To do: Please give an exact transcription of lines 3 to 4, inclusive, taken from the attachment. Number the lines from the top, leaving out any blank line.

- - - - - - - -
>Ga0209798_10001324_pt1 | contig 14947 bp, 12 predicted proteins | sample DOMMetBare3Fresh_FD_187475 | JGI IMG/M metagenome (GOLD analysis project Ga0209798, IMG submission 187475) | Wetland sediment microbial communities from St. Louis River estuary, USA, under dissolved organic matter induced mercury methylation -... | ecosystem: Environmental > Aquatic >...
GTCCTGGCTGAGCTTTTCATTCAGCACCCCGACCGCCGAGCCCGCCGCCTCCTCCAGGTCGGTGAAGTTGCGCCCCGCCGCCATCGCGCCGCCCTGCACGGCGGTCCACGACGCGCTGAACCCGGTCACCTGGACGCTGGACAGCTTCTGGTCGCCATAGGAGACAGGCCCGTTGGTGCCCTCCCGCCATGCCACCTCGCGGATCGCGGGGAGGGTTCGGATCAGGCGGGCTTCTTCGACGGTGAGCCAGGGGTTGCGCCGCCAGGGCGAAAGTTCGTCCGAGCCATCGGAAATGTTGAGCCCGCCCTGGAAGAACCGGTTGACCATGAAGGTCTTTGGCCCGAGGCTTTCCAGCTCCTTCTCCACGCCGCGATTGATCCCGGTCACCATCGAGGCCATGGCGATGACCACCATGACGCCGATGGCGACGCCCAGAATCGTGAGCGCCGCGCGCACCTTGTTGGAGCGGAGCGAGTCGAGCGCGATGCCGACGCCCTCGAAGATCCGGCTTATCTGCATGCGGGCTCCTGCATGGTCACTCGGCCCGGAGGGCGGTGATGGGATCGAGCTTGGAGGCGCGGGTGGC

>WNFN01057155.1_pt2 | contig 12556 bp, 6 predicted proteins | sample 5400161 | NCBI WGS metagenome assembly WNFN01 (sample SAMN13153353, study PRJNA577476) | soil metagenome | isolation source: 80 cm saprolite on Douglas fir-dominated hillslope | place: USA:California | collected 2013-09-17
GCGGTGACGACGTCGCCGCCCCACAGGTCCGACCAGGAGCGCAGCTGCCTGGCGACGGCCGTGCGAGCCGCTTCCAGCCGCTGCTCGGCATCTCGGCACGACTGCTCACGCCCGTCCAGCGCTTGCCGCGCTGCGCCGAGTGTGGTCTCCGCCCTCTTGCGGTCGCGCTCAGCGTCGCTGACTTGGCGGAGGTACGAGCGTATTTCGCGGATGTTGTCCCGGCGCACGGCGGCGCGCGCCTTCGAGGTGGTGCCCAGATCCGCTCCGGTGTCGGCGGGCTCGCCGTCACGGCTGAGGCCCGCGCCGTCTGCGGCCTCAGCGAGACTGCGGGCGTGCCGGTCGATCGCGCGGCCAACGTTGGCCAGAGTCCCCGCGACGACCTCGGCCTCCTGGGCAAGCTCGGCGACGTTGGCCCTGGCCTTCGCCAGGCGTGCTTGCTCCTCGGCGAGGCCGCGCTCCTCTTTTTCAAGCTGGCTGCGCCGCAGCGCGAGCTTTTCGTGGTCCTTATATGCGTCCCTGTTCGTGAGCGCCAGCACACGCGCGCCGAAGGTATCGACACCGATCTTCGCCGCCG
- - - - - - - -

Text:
>WNFN01057155.1_pt2 | contig 12556 bp, 6 predicted proteins | sample 5400161 | NCBI WGS metagenome assembly WNFN01 (sample SAMN13153353, study PRJNA577476) | soil metagenome | isolation source: 80 cm saprolite on Douglas fir-dominated hillslope | place: USA:California | collected 2013-09-17
GCGGTGACGACGTCGCCGCCCCACAGGTCCGACCAGGAGCGCAGCTGCCTGGCGACGGCCGTGCGAGCCGCTTCCAGCCGCTGCTCGGCATCTCGGCACGACTGCTCACGCCCGTCCAGCGCTTGCCGCGCTGCGCCGAGTGTGGTCTCCGCCCTCTTGCGGTCGCGCTCAGCGTCGCTGACTTGGCGGAGGTACGAGCGTATTTCGCGGATGTTGTCCCGGCGCACGGCGGCGCGCGCCTTCGAGGTGGTGCCCAGATCCGCTCCGGTGTCGGCGGGCTCGCCGTCACGGCTGAGGCCCGCGCCGTCTGCGGCCTCAGCGAGACTGCGGGCGTGCCGGTCGATCGCGCGGCCAACGTTGGCCAGAGTCCCCGCGACGACCTCGGCCTCCTGGGCAAGCTCGGCGACGTTGGCCCTGGCCTTCGCCAGGCGTGCTTGCTCCTCGGCGAGGCCGCGCTCCTCTTTTTCAAGCTGGCTGCGCCGCAGCGCGAGCTTTTCGTGGTCCTTATATGCGTCCCTGTTCGTGAGCGCCAGCACACGCGCGCCGAAGGTATCGACACCGATCTTCGCCGCCG